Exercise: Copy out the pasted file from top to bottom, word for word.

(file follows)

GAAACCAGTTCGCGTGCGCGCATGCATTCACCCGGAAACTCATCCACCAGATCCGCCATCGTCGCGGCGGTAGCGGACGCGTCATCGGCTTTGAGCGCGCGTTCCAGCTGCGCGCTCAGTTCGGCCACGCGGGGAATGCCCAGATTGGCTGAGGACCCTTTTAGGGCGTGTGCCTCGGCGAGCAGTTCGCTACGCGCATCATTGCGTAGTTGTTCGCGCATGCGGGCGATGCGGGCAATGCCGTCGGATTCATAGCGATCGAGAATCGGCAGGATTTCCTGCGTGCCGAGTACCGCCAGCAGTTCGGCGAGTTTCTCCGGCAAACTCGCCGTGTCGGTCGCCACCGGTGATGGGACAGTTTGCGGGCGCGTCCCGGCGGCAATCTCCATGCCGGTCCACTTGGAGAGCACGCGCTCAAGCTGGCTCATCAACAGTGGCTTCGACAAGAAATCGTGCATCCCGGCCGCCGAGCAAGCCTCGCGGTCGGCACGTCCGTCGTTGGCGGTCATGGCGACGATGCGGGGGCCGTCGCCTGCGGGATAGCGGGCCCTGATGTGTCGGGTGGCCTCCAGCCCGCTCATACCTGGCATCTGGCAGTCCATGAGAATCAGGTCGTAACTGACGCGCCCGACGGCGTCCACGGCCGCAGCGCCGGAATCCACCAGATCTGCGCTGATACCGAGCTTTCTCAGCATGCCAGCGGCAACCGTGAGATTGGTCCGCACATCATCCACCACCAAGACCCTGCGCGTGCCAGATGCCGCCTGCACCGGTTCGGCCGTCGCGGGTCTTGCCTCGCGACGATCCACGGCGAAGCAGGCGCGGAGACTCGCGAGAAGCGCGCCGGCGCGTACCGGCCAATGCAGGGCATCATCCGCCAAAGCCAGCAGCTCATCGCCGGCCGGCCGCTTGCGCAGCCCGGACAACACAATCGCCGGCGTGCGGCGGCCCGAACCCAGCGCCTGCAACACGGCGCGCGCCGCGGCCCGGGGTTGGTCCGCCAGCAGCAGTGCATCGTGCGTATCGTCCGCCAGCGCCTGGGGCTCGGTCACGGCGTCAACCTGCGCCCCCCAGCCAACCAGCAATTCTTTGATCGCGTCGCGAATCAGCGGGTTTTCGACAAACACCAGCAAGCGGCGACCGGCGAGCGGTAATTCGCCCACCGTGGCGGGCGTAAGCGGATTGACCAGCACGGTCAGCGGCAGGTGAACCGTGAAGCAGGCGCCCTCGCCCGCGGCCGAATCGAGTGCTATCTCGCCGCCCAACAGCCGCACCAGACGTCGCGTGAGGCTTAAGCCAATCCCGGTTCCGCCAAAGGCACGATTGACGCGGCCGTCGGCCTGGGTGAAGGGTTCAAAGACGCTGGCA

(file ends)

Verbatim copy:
GAAACCAGTTCGCGTGCGCGCATGCATTCACCCGGAAACTCATCCACCAGATCCGCCATCGTCGCGGCGGTAGCGGACGCGTCATCGGCTTTGAGCGCGCGTTCCAGCTGCGCGCTCAGTTCGGCCACGCGGGGAATGCCCAGATTGGCTGAGGACCCTTTTAGGGCGTGTGCCTCGGCGAGCAGTTCGCTACGCGCATCATTGCGTAGTTGTTCGCGCATGCGGGCGATGCGGGCAATGCCGTCGGATTCATAGCGATCGAGAATCGGCAGGATTTCCTGCGTGCCGAGTACCGCCAGCAGTTCGGCGAGTTTCTCCGGCAAACTCGCCGTGTCGGTCGCCACCGGTGATGGGACAGTTTGCGGGCGCGTCCCGGCGGCAATCTCCATGCCGGTCCACTTGGAGAGCACGCGCTCAAGCTGGCTCATCAACAGTGGCTTCGACAAGAAATCGTGCATCCCGGCCGCCGAGCAAGCCTCGCGGTCGGCACGTCCGTCGTTGGCGGTCATGGCGACGATGCGGGGGCCGTCGCCTGCGGGATAGCGGGCCCTGATGTGTCGGGTGGCCTCCAGCCCGCTCATACCTGGCATCTGGCAGTCCATGAGAATCAGGTCGTAACTGACGCGCCCGACGGCGTCCACGGCCGCAGCGCCGGAATCCACCAGATCTGCGCTGATACCGAGCTTTCTCAGCATGCCAGCGGCAACCGTGAGATTGGTCCGCACATCATCCACCACCAAGACCCTGCGCGTGCCAGATGCCGCCTGCACCGGTTCGGCCGTCGCGGGTCTTGCCTCGCGACGATCCACGGCGAAGCAGGCGCGGAGACTCGCGAGAAGCGCGCCGGCGCGTACCGGCCAATGCAGGGCATCATCCGCCAAAGCCAGCAGCTCATCGCCGGCCGGCCGCTTGCGCAGCCCGGACAACACAATCGCCGGCGTGCGGCGGCCCGAACCCAGCGCCTGCAACACGGCGCGCGCCGCGGCCCGGGGTTGGTCCGCCAGCAGCAGTGCATCGTGCGTATCGTCCGCCAGCGCCTGGGGCTCGGTCACGGCGTCAACCTGCGCCCCCCAGCCAACCAGCAATTCTTTGATCGCGTCGCGAATCAGCGGGTTTTCGACAAACACCAGCAAGCGGCGACCGGCGAGCGGTAATTCGCCCACCGTGGCGGGCGTAAGCGGATTGACCAGCACGGTCAGCGGCAGGTGAACCGTGAAGCAGGCGCCCTCGCCCGCGGCCGAATCGAGTGCTATCTCGCCGCCCAACAGCCGCACCAGACGTCGCGTGAGGCTTAAGCCAATCCCGGTTCCGCCAAAGGCACGATTGACGCGGCCGTCGGCCTGGGTGAAGGGTTCAAAGACGCTGGCA